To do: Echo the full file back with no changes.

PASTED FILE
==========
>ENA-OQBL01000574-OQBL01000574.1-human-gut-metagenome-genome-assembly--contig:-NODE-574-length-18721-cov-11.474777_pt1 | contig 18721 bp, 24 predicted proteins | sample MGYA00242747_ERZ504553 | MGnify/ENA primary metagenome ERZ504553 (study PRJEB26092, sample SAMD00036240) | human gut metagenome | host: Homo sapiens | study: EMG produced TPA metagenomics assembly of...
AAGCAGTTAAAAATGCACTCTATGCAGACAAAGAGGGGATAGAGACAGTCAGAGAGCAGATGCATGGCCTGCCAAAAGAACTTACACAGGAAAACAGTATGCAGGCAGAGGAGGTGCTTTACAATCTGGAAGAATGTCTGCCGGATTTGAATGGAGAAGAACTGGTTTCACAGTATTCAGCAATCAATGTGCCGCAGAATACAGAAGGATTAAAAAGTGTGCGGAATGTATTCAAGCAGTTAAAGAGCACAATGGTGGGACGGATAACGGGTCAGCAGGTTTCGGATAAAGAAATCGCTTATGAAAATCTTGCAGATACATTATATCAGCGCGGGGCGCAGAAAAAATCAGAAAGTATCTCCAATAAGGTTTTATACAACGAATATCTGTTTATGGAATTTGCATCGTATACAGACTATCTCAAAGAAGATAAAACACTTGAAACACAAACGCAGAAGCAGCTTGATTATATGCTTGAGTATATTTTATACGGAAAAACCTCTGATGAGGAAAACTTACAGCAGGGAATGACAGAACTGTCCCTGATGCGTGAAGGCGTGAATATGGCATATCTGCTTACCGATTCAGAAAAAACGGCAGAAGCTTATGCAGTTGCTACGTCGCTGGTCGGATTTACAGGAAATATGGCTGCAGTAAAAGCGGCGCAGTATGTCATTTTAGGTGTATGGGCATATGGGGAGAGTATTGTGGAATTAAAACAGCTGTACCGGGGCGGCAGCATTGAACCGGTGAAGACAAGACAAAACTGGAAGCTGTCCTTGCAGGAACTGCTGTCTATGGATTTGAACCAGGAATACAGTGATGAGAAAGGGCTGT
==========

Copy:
>ENA-OQBL01000574-OQBL01000574.1-human-gut-metagenome-genome-assembly--contig:-NODE-574-length-18721-cov-11.474777_pt1 | contig 18721 bp, 24 predicted proteins | sample MGYA00242747_ERZ504553 | MGnify/ENA primary metagenome ERZ504553 (study PRJEB26092, sample SAMD00036240) | human gut metagenome | host: Homo sapiens | study: EMG produced TPA metagenomics assembly of...
AAGCAGTTAAAAATGCACTCTATGCAGACAAAGAGGGGATAGAGACAGTCAGAGAGCAGATGCATGGCCTGCCAAAAGAACTTACACAGGAAAACAGTATGCAGGCAGAGGAGGTGCTTTACAATCTGGAAGAATGTCTGCCGGATTTGAATGGAGAAGAACTGGTTTCACAGTATTCAGCAATCAATGTGCCGCAGAATACAGAAGGATTAAAAAGTGTGCGGAATGTATTCAAGCAGTTAAAGAGCACAATGGTGGGACGGATAACGGGTCAGCAGGTTTCGGATAAAGAAATCGCTTATGAAAATCTTGCAGATACATTATATCAGCGCGGGGCGCAGAAAAAATCAGAAAGTATCTCCAATAAGGTTTTATACAACGAATATCTGTTTATGGAATTTGCATCGTATACAGACTATCTCAAAGAAGATAAAACACTTGAAACACAAACGCAGAAGCAGCTTGATTATATGCTTGAGTATATTTTATACGGAAAAACCTCTGATGAGGAAAACTTACAGCAGGGAATGACAGAACTGTCCCTGATGCGTGAAGGCGTGAATATGGCATATCTGCTTACCGATTCAGAAAAAACGGCAGAAGCTTATGCAGTTGCTACGTCGCTGGTCGGATTTACAGGAAATATGGCTGCAGTAAAAGCGGCGCAGTATGTCATTTTAGGTGTATGGGCATATGGGGAGAGTATTGTGGAATTAAAACAGCTGTACCGGGGCGGCAGCATTGAACCGGTGAAGACAAGACAAAACTGGAAGCTGTCCTTGCAGGAACTGCTGTCTATGGATTTGAACCAGGAATACAGTGATGAGAAAGGGCTGT